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    This is why I generally assign key signatures based on the tonic and whether the music sounds more major or minor, not the mode it sounds the most similar to. I find that music, just like this example song, doesn't tend to strictly adhere to modes. – Dekkadeci Jul 16 '18 at 14:08
  • I don't think this is a good way of deciding between mixolydian and ionian. Blues uses minor sevenths almost exclusively, yet it's not really mixolydian. And many tunes don't use any chords with a ⅶ note in them at all (most typically, only switching between and ), yet can be clearly classified as either ionian or dorian. Because these are mostly a melodic affair, and if the melody keeps going between Ⅰ and ♭Ⅶ then it's clearly mixolydian. – leftaroundabout Jul 16 '18 at 14:41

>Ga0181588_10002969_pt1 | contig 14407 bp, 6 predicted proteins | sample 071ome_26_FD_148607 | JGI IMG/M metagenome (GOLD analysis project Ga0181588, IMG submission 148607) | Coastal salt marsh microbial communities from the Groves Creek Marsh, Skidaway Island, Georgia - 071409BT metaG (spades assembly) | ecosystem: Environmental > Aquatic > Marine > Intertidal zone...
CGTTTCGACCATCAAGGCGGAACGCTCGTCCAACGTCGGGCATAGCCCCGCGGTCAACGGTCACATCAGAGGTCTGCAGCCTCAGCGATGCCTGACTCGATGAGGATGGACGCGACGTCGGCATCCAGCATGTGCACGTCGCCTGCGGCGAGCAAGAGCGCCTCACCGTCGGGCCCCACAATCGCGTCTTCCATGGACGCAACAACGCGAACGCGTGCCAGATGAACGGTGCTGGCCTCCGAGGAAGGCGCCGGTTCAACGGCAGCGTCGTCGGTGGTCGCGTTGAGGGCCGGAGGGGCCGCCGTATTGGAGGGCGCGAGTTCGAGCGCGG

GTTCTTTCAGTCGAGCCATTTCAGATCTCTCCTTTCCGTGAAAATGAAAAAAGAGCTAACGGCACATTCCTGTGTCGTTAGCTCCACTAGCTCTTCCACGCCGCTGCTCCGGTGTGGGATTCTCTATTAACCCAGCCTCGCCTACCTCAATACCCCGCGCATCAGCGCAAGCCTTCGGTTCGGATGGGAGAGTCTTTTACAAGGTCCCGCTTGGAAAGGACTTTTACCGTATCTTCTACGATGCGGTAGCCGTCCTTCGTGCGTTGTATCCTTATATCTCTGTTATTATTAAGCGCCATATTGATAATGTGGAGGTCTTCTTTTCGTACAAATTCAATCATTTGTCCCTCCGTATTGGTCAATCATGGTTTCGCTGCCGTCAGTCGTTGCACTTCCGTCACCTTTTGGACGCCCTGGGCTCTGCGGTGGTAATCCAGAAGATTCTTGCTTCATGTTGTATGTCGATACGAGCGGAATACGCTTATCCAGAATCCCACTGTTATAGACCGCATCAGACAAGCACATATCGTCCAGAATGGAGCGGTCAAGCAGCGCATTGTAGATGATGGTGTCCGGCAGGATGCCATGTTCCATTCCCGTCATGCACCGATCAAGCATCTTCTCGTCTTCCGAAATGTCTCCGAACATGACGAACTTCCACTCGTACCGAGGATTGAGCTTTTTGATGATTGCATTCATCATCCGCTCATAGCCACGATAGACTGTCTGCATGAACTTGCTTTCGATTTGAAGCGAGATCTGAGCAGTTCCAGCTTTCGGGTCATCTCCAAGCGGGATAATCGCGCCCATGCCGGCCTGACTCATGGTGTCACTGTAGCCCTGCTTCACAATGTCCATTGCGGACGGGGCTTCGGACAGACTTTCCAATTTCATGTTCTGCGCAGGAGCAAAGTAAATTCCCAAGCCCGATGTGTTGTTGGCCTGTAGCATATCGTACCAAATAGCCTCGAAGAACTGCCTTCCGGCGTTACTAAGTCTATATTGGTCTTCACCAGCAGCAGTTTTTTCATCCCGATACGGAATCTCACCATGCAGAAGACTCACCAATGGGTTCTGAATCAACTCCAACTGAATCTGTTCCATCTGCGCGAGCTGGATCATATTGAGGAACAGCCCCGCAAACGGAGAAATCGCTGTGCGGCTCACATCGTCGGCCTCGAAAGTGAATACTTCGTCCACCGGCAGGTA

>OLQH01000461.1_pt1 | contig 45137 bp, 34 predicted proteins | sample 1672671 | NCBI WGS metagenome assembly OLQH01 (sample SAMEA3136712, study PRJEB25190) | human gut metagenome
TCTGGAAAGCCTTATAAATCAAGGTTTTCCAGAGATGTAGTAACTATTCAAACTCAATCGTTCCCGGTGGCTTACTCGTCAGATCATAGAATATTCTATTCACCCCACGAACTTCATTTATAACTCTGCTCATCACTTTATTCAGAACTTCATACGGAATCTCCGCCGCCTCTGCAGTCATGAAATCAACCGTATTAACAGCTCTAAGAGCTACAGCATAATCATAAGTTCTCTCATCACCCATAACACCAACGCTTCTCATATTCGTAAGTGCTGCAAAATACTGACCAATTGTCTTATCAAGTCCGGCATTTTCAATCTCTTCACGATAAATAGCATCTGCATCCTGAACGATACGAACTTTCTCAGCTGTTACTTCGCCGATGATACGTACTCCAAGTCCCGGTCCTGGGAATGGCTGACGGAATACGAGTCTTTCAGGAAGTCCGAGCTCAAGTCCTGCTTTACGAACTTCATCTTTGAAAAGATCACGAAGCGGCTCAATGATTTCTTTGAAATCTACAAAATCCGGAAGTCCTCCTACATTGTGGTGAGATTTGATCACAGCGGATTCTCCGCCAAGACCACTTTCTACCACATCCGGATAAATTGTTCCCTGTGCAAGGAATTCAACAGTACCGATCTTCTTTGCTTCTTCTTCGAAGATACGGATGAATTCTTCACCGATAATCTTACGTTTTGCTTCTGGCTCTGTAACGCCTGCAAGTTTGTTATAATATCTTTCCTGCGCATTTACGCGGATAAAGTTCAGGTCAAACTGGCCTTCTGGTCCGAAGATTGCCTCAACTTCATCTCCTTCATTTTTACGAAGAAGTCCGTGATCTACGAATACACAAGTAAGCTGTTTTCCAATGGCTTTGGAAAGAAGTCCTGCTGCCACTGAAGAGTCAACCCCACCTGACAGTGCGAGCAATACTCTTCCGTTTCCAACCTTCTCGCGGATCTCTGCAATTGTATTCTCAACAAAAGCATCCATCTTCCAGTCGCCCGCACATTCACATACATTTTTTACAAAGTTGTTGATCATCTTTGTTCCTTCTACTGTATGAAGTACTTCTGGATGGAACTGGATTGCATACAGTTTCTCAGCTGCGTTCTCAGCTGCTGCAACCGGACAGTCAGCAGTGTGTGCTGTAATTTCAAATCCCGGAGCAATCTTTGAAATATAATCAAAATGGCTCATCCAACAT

• ...I'd say the verse is clearly in mixolydian, whereas the bridge is ionian. – leftaroundabout Jul 16 '18 at 14:44
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    Additionally, the bridge is...the bridge. It's fairly common to modulate to a different key in the bridge, which could explain the difference. – John Doe Jul 16 '18 at 15:37
  • @leftaroundabout I think this sounds sensible to me, the writer chose ionian in this case. I hadn't realised that it was ionian further on. That explains it! – armani Jul 16 '18 at 17:52

I think that G Mixolydian uses the same notes as C major, therefore it should have the same key sig. - no # or b. It shouldn't really have a g major key sig., as it's not in G major.

However, it could be argued that because 'home' is a G note, when it's written in G (F# key sig.) and all the Fs are natural, it's a sign that it's not actually in G major, but G Mixolydian. But surely the main purpose of a key sig. is to obviate the need to keep using accidentals throughout the piece?

Your header hints of why Mixolydian is a major mode. Simply as it contains a major third above its root.